Uranium enters bull market after Covid-19 hits supply

The price of uranium, the radioactive material used to fuel nuclear power stations, has entered a bull market following another big hit to supply.

On Tuesday, Kazakh miner Kazatomprom slashed its 2020 production forecast by up to 10.4m pounds, equivalent to 8 per cent of global supply, because of government-imposed measures to mitigate the spread of coronavirus.

This propelled the price of uranium to $28.70 per pound on Wednesday, up more than 20 per cent from a low in March. Such a rise since a recent low is the common definition of a bull market. The last time the metal traded above $30 was in February 2019.

“The supply hits keep coming,” said Numis analyst Justin Chan, who estimates that between 30-35 per cent of global uranium production has now been affected by virus shutdowns, prompting miners to draw further on their inventories. Kazatomprom said it would continue to fulfil its contractual obligations for 2020 by depleting its stockpiles. 

The curtailment of its operations follows the closure of the world’s biggest uranium mine, Cigar Lake, for a month and the decision of Namibia, a key supplier to China’s huge nuclear industry, to halt all mining activity. Analysts expect these disruptions to further tighten conditions in the market.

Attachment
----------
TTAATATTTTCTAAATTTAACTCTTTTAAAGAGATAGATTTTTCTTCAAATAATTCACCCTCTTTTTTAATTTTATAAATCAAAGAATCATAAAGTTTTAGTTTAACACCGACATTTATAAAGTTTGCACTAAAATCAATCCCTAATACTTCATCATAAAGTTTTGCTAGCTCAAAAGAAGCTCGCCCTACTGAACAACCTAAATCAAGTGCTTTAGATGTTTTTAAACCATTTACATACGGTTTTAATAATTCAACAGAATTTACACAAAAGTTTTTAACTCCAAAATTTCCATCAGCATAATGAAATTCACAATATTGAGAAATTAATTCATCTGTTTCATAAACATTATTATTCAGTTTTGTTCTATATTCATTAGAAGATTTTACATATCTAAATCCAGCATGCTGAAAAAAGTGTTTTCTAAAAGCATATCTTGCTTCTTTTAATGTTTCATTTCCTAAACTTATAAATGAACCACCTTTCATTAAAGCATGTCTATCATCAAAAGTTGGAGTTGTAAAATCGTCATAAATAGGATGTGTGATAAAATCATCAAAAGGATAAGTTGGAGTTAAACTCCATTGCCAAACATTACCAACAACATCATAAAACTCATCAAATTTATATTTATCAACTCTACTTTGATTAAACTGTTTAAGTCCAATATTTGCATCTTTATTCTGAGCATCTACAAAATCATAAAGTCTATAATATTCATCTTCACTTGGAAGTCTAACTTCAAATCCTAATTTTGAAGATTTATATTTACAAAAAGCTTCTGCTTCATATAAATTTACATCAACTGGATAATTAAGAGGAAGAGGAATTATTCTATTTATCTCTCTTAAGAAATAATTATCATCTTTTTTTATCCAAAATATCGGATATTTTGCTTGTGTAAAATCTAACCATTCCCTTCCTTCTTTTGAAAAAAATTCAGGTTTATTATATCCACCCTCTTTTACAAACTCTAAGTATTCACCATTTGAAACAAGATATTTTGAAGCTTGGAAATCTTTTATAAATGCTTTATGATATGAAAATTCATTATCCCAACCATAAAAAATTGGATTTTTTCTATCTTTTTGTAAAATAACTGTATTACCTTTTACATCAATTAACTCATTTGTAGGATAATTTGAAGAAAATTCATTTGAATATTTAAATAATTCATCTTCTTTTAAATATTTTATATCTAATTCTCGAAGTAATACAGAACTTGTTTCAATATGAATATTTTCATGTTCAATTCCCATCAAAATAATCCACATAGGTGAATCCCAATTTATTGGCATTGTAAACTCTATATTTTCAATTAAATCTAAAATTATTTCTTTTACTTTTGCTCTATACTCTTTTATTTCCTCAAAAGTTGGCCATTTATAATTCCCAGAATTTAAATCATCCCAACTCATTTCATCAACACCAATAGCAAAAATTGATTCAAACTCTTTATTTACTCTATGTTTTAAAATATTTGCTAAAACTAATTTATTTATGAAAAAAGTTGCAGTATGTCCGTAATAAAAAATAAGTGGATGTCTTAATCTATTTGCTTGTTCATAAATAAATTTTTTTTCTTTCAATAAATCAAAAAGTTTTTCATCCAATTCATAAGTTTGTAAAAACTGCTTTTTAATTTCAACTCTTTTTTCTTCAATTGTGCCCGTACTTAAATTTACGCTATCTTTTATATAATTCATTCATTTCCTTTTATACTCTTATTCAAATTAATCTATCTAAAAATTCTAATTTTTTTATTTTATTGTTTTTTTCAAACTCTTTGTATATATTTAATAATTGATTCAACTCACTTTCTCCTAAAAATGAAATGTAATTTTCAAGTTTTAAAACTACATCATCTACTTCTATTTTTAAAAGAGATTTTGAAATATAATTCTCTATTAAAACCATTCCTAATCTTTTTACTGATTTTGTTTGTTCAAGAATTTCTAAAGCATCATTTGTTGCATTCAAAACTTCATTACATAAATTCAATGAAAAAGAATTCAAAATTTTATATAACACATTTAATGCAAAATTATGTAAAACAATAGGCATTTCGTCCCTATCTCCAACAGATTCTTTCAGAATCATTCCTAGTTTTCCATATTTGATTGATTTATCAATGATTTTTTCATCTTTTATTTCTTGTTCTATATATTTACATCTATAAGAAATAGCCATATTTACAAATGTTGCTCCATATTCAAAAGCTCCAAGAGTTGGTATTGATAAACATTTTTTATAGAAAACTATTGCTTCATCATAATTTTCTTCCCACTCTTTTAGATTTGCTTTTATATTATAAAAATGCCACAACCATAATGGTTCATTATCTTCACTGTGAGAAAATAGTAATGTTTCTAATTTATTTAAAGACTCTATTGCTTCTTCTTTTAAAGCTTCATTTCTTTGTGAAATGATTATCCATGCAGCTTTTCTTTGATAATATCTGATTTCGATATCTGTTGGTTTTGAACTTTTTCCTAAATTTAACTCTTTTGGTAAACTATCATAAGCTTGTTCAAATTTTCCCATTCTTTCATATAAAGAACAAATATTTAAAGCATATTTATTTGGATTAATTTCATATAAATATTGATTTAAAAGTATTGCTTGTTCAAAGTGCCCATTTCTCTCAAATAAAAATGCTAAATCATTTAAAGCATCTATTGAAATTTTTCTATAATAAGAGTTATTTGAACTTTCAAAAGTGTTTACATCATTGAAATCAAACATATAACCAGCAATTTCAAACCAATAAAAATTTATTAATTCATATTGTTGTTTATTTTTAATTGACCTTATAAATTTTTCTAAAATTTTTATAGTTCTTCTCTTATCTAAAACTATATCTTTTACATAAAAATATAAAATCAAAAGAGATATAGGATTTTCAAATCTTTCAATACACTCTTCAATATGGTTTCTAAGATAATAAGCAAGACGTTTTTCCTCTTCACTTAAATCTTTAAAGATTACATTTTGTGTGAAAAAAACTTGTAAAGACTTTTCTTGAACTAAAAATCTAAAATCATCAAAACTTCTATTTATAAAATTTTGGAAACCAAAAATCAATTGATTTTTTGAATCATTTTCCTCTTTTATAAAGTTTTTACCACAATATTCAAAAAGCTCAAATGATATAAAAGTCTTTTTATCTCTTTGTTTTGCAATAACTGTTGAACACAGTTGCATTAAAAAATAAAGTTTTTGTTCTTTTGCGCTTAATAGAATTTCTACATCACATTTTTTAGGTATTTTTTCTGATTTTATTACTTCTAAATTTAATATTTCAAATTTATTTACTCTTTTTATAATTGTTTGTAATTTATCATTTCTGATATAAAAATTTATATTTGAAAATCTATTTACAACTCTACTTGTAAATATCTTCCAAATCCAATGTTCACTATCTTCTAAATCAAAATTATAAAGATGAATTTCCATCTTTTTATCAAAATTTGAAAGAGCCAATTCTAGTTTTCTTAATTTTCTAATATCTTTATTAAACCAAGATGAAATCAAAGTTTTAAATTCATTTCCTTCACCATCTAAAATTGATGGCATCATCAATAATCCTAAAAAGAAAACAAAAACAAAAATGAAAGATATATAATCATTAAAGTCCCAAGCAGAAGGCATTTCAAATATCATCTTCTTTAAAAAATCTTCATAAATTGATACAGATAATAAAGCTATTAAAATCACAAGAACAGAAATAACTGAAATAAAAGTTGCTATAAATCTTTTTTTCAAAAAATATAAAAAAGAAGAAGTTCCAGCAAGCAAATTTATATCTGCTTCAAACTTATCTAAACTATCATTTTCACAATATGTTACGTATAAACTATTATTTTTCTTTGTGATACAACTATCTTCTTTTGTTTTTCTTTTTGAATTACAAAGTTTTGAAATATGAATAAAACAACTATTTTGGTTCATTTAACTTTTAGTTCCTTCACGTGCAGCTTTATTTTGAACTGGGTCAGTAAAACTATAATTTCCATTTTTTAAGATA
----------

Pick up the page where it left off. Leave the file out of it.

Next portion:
The industry has been burdened by large stockpiles since the 2011 Fukushima disaster, which upended the industry as Japan and other countries such as Germany closed nuclear plants and cancelled plans to build new ones. A reduction in stocks should provide a further boost to sentiment, according to analysts and investors.

“Prior to Kazatomprom’s announcement, we were forecasting a 30m pound deficit in [the] uranium supply/demand balance, which now looks as though it could be as much as 40m pounds,” said Alexander Pearce, analyst at BMO Capital Market, adding that the additional shortfall will “only accelerate” the depletion of inventories.

Kazatomprom’s decision to reduce production will also be felt by Canadian producer Cameco, which had expected to purchase almost 5m pounds of uranium from Inkai, a mine it jointly owns with the Kazakh company in southern Kazakhstan. The country accounted for more than 40 per cent of the world’s uranium production last year.

If supplies from Inkai are hit, that could force Cameco to source replacement metal directly from the cash market or from Kazatomprom’s stockpile. 

Annual global demand for uranium is 150m pounds, 85 per cent of which is met through long-term supply contracts between producers such as Cameco, Kazatomprom and utilities.

Typically, nuclear fuel buyers for utilities look to secure contracts roughly two years ahead of use. With a number of contracts dropping off from 2021, buyers are likely to step into the market this year, providing another prop to prices.

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